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considered, is certainly of the last importance; and to convince them that this religion is not a story, so palpably false and incredible, as to justify its rejection even upon a superficial examination, much less without any examination at all. Such is the object of the following observations, and should they have this effect on any, if but on one, and if in that one, the investigation should produce those consequences which may reasonably be expected from an unprejudiced inquiry, the compiler will feel hapру in the reflection, that his endeavours in the cause of truth and virtue, weak and humble as they are, have not been wholly useless.
The passages borrowed are all marked as quotations, and the works referred to from which they are taken, except in some in. stances where the compiler found it convenient to interweave the sentiments of others with his own, without troubling the reader with a reference.--In these cases he has generally adopted the language of his author, not chusing to alter that which he could not improve, to gratify an affectation of originality.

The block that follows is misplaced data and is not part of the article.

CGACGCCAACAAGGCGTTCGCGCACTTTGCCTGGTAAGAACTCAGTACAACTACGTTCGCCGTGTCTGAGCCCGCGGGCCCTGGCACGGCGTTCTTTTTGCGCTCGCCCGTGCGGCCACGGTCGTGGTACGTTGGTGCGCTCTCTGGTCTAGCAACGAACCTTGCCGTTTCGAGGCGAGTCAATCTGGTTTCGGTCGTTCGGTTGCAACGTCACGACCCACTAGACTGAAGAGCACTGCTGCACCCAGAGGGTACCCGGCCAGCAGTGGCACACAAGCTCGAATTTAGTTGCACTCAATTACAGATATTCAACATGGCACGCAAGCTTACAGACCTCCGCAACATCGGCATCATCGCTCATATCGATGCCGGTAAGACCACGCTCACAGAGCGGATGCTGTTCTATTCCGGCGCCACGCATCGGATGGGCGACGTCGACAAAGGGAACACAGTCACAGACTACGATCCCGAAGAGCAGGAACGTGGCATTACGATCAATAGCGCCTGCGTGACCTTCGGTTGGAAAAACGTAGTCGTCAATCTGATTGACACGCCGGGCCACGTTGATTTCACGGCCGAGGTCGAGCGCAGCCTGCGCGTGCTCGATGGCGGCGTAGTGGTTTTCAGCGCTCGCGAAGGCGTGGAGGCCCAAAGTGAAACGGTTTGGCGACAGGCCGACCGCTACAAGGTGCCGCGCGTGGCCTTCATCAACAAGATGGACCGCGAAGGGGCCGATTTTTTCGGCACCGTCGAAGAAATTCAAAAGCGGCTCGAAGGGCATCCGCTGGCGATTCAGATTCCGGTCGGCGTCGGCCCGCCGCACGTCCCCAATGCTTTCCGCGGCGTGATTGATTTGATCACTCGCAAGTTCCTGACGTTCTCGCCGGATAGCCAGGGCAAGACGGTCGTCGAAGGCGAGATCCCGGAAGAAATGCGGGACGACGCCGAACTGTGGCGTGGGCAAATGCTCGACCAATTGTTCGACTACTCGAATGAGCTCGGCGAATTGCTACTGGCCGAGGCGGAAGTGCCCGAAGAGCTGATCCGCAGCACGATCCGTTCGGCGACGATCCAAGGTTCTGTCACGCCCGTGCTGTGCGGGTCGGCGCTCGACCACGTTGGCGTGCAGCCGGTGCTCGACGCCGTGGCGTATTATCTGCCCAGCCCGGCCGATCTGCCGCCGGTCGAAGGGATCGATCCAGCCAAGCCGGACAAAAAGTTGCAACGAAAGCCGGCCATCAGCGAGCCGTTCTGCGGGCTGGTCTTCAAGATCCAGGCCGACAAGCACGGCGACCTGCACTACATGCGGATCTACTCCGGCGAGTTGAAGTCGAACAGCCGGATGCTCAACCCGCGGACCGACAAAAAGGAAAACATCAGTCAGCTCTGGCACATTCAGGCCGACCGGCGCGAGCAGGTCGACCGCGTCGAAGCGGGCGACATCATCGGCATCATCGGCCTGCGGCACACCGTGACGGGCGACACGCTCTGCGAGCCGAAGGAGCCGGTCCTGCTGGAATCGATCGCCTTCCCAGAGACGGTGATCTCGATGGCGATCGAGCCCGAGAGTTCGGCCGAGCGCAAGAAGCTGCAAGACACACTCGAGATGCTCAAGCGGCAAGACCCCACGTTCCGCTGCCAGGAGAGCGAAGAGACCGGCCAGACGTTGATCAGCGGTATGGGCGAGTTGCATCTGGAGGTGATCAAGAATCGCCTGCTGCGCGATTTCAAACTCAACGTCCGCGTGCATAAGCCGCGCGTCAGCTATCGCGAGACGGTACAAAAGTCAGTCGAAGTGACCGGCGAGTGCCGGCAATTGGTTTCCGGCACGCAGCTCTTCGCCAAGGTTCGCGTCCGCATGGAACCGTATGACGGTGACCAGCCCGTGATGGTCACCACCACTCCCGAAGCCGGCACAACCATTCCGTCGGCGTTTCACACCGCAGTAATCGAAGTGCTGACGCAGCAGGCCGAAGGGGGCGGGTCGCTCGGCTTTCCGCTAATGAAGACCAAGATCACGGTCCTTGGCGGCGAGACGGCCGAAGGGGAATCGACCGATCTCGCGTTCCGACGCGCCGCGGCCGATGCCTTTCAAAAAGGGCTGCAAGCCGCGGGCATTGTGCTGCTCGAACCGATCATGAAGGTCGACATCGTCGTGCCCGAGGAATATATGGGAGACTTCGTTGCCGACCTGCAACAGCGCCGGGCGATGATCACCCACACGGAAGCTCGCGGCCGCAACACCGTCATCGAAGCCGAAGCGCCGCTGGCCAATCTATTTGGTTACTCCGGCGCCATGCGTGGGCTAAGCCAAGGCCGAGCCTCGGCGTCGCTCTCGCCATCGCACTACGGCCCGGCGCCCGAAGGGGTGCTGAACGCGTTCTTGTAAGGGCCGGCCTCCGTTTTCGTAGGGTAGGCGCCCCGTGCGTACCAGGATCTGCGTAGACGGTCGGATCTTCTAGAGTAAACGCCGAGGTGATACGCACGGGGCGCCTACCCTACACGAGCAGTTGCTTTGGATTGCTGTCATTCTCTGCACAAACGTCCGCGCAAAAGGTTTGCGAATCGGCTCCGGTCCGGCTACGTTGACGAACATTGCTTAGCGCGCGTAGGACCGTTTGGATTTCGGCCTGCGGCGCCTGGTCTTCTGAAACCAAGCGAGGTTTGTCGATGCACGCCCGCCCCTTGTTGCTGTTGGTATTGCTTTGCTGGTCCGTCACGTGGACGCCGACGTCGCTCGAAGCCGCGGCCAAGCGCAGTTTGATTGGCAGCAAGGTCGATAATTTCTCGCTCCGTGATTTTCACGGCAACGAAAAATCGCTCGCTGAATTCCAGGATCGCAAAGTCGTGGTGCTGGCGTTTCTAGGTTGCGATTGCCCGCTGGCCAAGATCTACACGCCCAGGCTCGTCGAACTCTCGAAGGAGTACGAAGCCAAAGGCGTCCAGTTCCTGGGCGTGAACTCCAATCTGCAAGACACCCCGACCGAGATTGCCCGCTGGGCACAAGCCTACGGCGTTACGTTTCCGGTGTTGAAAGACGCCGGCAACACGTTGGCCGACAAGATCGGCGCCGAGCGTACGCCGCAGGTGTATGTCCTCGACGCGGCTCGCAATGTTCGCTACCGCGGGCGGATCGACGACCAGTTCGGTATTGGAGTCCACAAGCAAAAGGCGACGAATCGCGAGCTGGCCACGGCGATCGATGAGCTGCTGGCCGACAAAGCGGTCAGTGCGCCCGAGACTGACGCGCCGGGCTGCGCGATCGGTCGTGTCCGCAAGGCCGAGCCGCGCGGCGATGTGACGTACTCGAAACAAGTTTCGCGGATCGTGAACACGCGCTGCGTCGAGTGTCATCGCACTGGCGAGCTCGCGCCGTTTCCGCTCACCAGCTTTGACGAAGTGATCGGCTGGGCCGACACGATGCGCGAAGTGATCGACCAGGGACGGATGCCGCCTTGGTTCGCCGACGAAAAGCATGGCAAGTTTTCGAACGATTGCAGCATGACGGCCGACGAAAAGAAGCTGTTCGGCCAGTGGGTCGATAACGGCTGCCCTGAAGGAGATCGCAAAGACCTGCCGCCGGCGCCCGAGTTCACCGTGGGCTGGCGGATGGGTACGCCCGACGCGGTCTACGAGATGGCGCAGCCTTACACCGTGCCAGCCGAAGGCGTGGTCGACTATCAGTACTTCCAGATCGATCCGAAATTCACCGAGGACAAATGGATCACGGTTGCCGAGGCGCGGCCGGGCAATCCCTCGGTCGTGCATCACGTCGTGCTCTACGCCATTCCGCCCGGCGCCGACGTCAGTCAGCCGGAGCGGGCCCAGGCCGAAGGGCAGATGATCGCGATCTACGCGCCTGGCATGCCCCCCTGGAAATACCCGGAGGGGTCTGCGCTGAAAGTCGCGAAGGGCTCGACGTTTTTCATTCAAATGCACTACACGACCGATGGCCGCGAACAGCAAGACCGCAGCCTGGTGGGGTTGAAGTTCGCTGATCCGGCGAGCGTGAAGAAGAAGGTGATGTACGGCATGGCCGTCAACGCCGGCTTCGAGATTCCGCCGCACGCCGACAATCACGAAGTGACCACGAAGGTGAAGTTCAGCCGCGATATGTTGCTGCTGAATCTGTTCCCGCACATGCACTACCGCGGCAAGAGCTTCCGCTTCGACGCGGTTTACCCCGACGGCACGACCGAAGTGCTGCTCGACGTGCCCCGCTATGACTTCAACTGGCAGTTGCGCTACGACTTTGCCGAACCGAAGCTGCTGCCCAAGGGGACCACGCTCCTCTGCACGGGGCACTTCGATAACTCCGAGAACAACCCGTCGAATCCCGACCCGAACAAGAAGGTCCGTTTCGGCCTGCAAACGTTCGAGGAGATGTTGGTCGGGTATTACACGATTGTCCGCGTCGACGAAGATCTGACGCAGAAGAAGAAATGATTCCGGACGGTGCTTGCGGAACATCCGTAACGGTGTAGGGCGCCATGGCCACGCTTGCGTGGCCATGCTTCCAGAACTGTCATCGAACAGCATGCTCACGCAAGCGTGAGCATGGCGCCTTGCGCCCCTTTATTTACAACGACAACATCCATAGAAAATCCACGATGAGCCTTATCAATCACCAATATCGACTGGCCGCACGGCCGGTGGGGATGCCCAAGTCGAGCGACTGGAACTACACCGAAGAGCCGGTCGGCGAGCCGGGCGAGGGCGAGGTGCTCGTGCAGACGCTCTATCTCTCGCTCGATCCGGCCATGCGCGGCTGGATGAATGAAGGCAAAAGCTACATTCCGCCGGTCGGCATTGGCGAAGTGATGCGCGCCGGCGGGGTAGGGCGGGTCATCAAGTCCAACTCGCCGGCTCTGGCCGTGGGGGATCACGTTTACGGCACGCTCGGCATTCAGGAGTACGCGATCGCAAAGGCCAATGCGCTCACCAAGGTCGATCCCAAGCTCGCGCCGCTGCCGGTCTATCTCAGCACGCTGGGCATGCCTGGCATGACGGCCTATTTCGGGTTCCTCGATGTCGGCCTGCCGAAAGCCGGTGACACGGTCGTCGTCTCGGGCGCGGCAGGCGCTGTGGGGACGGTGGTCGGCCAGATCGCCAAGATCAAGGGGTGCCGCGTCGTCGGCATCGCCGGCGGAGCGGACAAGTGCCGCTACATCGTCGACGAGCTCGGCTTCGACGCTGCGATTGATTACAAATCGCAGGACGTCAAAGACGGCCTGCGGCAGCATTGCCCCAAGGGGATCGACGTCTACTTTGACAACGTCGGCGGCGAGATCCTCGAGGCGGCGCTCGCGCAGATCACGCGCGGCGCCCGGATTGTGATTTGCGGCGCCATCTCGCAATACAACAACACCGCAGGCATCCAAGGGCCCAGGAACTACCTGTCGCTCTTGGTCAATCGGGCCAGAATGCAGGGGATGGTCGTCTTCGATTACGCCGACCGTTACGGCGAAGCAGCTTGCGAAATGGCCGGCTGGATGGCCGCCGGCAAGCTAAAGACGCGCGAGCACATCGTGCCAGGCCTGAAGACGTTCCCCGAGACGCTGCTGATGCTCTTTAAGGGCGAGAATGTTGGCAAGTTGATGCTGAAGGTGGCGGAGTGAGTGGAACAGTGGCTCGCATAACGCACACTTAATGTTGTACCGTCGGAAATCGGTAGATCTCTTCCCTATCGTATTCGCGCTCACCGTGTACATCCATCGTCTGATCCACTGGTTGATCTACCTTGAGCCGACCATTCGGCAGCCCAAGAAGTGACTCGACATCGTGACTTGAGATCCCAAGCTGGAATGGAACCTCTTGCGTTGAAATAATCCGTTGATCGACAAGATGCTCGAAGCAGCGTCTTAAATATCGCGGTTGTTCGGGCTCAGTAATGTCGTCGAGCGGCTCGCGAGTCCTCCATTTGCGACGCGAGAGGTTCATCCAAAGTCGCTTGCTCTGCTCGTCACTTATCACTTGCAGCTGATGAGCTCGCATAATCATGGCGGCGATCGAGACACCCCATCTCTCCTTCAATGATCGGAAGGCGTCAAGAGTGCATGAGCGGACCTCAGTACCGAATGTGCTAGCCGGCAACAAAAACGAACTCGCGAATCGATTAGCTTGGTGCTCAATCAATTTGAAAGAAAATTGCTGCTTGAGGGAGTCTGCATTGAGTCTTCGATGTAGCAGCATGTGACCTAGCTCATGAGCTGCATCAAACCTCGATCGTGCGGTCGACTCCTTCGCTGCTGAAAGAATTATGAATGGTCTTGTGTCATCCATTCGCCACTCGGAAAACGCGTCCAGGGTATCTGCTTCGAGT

Prefatory Observations, &c.
In the present enlightened, though licentious age, but few men, I presume, can be found ,who admit not the immortality of the foul; and still fewer perhaps, who, (admitting the foul's immortality,) are disposed to deny, that the state in which it will exist after having ceased to actuate our present mortal bodies, is a consideration the most interesting and momentous that can possibly engage the attention of mankind. On this subject, reason and nature afford us, at the most, but a very obscure light. Revea lation, singly and alone, offers itself as the only means of clearing up, with any degree of satisfaction, the important mystery. By this, if true, life and immortality are brought